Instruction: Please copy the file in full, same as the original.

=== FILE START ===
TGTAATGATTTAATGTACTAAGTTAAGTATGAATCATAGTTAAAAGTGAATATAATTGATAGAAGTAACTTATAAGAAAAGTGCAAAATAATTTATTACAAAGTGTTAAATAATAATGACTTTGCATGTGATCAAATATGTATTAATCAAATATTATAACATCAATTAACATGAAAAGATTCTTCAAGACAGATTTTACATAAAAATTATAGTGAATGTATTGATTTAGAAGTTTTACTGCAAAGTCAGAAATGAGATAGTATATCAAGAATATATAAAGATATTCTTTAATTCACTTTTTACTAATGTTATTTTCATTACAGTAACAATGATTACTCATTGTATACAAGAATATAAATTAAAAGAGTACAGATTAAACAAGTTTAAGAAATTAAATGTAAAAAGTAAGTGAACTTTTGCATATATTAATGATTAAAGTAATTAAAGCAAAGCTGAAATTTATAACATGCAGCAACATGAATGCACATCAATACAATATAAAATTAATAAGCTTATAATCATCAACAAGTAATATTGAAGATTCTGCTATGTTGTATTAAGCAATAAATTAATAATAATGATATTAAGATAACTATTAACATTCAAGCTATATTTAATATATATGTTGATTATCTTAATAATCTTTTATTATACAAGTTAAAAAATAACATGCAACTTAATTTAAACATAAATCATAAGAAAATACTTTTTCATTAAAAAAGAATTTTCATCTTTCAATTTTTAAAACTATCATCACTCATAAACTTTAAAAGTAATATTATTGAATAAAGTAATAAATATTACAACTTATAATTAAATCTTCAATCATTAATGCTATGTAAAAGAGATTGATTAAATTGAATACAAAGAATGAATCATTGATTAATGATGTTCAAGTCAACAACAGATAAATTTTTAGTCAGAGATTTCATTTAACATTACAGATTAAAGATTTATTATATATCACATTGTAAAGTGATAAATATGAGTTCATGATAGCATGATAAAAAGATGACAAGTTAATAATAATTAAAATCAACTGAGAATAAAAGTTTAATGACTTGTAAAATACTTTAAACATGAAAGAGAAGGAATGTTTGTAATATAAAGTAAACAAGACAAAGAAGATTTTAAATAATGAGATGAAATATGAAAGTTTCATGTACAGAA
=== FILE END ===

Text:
TGTAATGATTTAATGTACTAAGTTAAGTATGAATCATAGTTAAAAGTGAATATAATTGATAGAAGTAACTTATAAGAAAAGTGCAAAATAATTTATTACAAAGTGTTAAATAATAATGACTTTGCATGTGATCAAATATGTATTAATCAAATATTATAACATCAATTAACATGAAAAGATTCTTCAAGACAGATTTTACATAAAAATTATAGTGAATGTATTGATTTAGAAGTTTTACTGCAAAGTCAGAAATGAGATAGTATATCAAGAATATATAAAGATATTCTTTAATTCACTTTTTACTAATGTTATTTTCATTACAGTAACAATGATTACTCATTGTATACAAGAATATAAATTAAAAGAGTACAGATTAAACAAGTTTAAGAAATTAAATGTAAAAAGTAAGTGAACTTTTGCATATATTAATGATTAAAGTAATTAAAGCAAAGCTGAAATTTATAACATGCAGCAACATGAATGCACATCAATACAATATAAAATTAATAAGCTTATAATCATCAACAAGTAATATTGAAGATTCTGCTATGTTGTATTAAGCAATAAATTAATAATAATGATATTAAGATAACTATTAACATTCAAGCTATATTTAATATATATGTTGATTATCTTAATAATCTTTTATTATACAAGTTAAAAAATAACATGCAACTTAATTTAAACATAAATCATAAGAAAATACTTTTTCATTAAAAAAGAATTTTCATCTTTCAATTTTTAAAACTATCATCACTCATAAACTTTAAAAGTAATATTATTGAATAAAGTAATAAATATTACAACTTATAATTAAATCTTCAATCATTAATGCTATGTAAAAGAGATTGATTAAATTGAATACAAAGAATGAATCATTGATTAATGATGTTCAAGTCAACAACAGATAAATTTTTAGTCAGAGATTTCATTTAACATTACAGATTAAAGATTTATTATATATCACATTGTAAAGTGATAAATATGAGTTCATGATAGCATGATAAAAAGATGACAAGTTAATAATAATTAAAATCAACTGAGAATAAAAGTTTAATGACTTGTAAAATACTTTAAACATGAAAGAGAAGGAATGTTTGTAATATAAAGTAAACAAGACAAAGAAGATTTTAAATAATGAGATGAAATATGAAAGTTTCATGTACAGAA